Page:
Four states will hold votes on ballot initiatives to legalize recreational or medical marijuana on election day, and yet vulnerable Democrats in those states aren't using to their advantage.
While many believe marijuana ballot initiatives in Utah, Michigan, North Dakota and Missouri will bring out many younger, more liberal voters to the polls, Democrats aren't capitalizing on that interest. This is particularly true in Missouri and North Dakota, where incumbent Democratic senators are facing incredibly tough bids for re-election.
In North Dakota, incumbent Democratic senator Heidi Heitkamp has largely ignored her state's marijuana initiative, refusing to even give her position on it to one newspaper. This is despite a recent poll showing the initiative may actually win, and other polls showing Heitkamp is on track to lose her re-election bid.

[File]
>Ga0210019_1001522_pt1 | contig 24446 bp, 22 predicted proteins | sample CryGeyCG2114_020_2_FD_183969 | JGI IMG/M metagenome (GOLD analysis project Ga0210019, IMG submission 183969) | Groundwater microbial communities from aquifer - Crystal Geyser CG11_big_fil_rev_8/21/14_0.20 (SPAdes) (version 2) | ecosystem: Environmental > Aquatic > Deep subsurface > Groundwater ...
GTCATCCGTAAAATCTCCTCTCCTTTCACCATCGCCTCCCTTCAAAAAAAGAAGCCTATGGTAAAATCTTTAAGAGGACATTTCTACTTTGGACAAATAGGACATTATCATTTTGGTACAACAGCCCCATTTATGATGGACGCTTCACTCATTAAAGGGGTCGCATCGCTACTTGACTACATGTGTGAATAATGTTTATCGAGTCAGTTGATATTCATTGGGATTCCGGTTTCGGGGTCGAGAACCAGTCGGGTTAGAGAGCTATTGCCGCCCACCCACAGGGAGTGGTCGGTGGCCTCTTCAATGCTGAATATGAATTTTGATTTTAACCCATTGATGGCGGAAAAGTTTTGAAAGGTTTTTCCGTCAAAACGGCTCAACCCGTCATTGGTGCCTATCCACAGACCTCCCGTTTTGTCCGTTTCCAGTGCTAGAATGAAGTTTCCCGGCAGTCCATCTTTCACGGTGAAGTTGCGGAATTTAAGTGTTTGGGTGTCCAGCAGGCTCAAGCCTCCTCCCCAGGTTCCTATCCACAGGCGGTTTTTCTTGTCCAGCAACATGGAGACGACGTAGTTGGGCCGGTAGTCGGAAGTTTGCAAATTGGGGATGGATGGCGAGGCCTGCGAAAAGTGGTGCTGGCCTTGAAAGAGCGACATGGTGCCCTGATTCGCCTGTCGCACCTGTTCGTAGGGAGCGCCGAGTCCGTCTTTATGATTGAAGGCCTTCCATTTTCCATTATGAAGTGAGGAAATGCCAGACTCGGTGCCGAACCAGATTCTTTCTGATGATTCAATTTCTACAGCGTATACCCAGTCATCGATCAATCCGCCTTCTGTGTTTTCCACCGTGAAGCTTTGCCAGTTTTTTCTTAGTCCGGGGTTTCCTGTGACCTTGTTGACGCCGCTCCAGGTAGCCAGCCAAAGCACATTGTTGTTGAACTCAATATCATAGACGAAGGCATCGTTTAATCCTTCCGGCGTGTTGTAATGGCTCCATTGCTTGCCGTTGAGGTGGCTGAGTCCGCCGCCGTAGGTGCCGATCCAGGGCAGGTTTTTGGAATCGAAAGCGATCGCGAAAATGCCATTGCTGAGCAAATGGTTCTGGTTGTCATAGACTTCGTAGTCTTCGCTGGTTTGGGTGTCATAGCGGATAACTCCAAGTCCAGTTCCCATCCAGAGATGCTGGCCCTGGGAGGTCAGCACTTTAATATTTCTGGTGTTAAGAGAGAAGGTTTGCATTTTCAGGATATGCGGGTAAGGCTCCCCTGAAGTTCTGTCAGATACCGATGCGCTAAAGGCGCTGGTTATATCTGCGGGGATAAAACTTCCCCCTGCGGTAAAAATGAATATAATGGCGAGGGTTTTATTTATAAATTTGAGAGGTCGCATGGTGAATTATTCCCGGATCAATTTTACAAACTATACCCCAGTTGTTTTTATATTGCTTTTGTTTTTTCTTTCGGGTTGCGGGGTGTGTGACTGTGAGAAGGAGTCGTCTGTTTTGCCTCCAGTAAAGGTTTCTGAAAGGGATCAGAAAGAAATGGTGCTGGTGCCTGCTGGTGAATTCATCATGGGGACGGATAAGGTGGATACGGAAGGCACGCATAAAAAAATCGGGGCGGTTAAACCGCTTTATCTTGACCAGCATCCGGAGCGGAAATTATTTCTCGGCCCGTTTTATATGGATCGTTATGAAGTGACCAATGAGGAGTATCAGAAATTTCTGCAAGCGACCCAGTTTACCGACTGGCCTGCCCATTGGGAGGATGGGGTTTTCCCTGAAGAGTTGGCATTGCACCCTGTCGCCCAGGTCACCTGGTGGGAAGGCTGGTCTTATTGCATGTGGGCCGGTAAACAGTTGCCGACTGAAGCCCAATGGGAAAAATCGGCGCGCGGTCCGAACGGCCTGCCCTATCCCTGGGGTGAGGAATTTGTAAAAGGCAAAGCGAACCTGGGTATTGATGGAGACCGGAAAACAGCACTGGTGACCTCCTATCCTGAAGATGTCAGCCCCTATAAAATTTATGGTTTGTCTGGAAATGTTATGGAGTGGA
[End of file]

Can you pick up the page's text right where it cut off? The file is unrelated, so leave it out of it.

The same is true in Missouri where incumbent Democratic senator Claire McCaskill is facing a toss-up re-election race. McCaskill has tepidly endorsed medical marijuana, but she's not endorsed any of the three medical marijuana initiatives in Missouri. And considering her opponent opposes medical marijuana, that would seem to be a good issue for her to win a few more votes.
Perhaps the two senators think that the marijuana initiatives will already bring out more progressive-minded voters who will vote for them anyways, so they don't think they need to make appeals to pro-cannabis voters. But if they end up losing their elections while their state's marijuana initiatives succeed, then perhaps the whole party will begin re-thinking its strategy towards marijuana.